Famous for its temples, welcoming people, and breath-taking sunsets, Cambodia is becoming an increasingly more popular destination for international tourists. Numbers for visitor arrivals have been consistently on the rise for the past decade, with 6 million tourists choosing the Kingdom as the location for their holidays in 2018.
Besides having their visa for Cambodia and other papers sorted before leaving, it’s always important for foreigners to be culturally aware during their time in Cambodia. This is not only a matter of appropriate attire and etiquette but also understanding the country’s lifestyle and values.
In this article, foreign travelers will find useful information regarding:
- Security in the country, including safety advice for visitors
- Cambodian values and how to behave appropriately and respectfully
- The local lifestyle
- Advice regarding making purchases and dealing with beggars.
Is It Safe to Travel to Cambodia?
Cambodia is an overall very safe country for tourists. Violent crimes are uncommon and they are very rarely committed against foreigners. Pickpocketing, bag snatching, and other petty thefts are to be expected like in any other tourist destination. Exercising common sense should be enough to keep most visitors safe:
- Keep your bag in sight at all times, especially in crowded areas
- Don’t wear flashy valuables
- Do not leave food or drinks unattended
Frequent scams affect the bike and motorbike hire business. Staff at rental companies are known for stealing their own vehicles by keeping a copy of the key. It’s advisable to secure your bike or motorbike with your own lock.
What Not to Wear in Cambodia?
Cambodia is a Buddhist country. In fact, as many as 95% of Cambodians consider themselves Buddhists and the majority of adult men have served some time as a monk (for many, this is the best chance to get a free education).
Foreigners are encouraged to show respect for the local religious values. This includes behaving appropriately while visiting sacred spaces like temples, and not disturbing monks for photos.
Buddhism is a religion that values modesty and tourists should be mindful of that when deciding what to wear while in Cambodia. Although you may not be confronted directly about it, walking around Cambodian streets wearing swimwear or very revealing clothes is frowned upon, and showing your shoulders, cleavage, or knees at religious sites is prohibited.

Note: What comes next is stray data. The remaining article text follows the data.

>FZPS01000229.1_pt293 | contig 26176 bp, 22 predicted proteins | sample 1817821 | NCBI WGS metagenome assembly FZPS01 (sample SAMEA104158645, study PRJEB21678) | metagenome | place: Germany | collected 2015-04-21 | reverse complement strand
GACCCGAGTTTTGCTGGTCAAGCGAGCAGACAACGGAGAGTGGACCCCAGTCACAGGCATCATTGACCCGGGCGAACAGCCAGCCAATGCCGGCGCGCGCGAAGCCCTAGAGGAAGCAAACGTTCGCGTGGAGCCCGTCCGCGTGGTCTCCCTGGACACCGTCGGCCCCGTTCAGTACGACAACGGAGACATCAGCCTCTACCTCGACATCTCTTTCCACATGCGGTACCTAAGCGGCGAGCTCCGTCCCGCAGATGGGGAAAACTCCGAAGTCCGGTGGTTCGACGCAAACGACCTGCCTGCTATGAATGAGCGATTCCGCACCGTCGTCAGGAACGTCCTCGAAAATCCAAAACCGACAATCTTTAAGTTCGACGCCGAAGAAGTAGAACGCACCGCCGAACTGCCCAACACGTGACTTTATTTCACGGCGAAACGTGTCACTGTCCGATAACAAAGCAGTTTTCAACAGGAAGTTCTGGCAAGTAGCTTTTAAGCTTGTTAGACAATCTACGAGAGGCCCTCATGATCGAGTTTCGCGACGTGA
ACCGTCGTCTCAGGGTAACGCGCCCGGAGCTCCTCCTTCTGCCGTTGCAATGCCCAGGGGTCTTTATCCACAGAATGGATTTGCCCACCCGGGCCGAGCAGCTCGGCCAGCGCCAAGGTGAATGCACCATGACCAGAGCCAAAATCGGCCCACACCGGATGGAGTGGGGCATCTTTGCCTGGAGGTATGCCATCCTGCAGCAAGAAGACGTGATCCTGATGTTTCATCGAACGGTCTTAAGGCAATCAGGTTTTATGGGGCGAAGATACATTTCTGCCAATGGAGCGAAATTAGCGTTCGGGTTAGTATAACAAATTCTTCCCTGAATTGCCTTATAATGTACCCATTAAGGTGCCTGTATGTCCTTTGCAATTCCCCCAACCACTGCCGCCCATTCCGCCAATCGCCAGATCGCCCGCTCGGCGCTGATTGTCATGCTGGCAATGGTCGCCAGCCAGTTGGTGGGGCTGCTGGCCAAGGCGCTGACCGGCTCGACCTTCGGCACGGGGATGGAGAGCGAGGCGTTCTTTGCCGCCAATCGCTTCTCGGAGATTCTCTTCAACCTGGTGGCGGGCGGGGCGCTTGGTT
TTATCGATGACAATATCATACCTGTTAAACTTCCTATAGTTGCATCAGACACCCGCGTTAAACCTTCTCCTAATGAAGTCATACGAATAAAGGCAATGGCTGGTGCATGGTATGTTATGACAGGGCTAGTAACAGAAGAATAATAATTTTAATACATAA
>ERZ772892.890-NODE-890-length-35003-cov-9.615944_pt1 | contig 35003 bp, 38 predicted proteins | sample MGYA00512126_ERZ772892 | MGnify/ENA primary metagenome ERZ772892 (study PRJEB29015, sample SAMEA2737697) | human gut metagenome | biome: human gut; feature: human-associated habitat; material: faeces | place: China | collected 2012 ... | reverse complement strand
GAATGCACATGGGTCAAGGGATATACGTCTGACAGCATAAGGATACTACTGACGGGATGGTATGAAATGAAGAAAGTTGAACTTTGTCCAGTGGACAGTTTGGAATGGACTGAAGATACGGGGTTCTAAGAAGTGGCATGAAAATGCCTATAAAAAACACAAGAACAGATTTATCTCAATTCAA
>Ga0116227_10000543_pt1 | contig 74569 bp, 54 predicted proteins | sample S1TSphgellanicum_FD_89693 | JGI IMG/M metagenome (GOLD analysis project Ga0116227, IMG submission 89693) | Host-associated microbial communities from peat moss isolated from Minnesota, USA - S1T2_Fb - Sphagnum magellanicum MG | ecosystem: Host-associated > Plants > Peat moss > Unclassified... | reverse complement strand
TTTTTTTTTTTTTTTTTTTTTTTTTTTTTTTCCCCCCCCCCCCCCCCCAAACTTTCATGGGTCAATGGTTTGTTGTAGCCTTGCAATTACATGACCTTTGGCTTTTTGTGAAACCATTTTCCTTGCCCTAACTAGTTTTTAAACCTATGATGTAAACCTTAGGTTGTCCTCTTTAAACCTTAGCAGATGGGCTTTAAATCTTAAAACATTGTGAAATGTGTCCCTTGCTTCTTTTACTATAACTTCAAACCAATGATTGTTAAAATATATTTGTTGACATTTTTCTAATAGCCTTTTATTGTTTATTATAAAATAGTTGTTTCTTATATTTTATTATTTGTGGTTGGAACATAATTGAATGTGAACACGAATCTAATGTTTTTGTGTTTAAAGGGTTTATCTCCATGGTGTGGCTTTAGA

Living the Cambodian Lifestyle
Cambodia can become a very hot and humid country during certain times of the year. That’s why locals usually wake up at dusk every day. It’s a habit worth trying — you’ll be able to enjoy the morning fresh air and go about your day when most of the local population and businesses are active, not to mention watching the beauty of a sunrise over the jungle. Many agree that early mornings are the best time to shop at the market, explore the city streets, and visit the temples.
However, this doesn’t mean that Cambodians lead a rushed life. On the contrary, the pace slows down during the day and naps and rest times are frequent. Usually, locals tend to take these during the hottest hours of the day.
Because of the early alarm, most people also go to sleep pretty early at night. That’s why you can expect for many restaurants to close the kitchen early, at around 9 pm.
How Many Languages Are Spoken in Cambodia?
Cambodia’s only official language is Khmer, spoken by almost 90% of the population. It can surely be difficult for Westerners to learn, but locals will really appreciate a few Khmer words used to greet them. Here are a few examples:
- Sou sdey: ‘Hello’
- Li hi: ‘Goodbye’
- Ah kun: ‘Thank you’
Cambodians don’t shake hands when they greet each other. Instead, they perform the sampeah, the Cambodian traditional greeting. This consists in pressing one’s palms together like a lotus flower in front of the chest.
Cambodia was once a French colony and that’s why French is, together with English, among the foreign languages that are most spoken across the country. Chinese, Vietnamese, and Cham are also spoken.
Should I Bargain in Cambodia?
The cost is usually negotiable in Cambodia, especially for items that don’t have a price tag. Visitors who clearly look like tourists may be asked for an inflated price so bargaining can be the only way to get a fair price. Walking away is usually a winning strategy and the merchant is likely to call you back and make a different offer.
When getting on a tuk-tuk or motorbike, it’s always advisable to agree on the fare before accepting the ride.
The Cambodian economy is on the rise and the middle class is growing. However, poverty is still an issue. Foreigners are likely to be approached by beggars and it’s not rare for children to ask for money. Kids are often seen selling bracelets or books in public places like restaurants and bars. Giving them money or buying from them can easily fuel the cycle and convince them that begging can earn money. If you want to help, there are plenty of local NGOs you can donate to.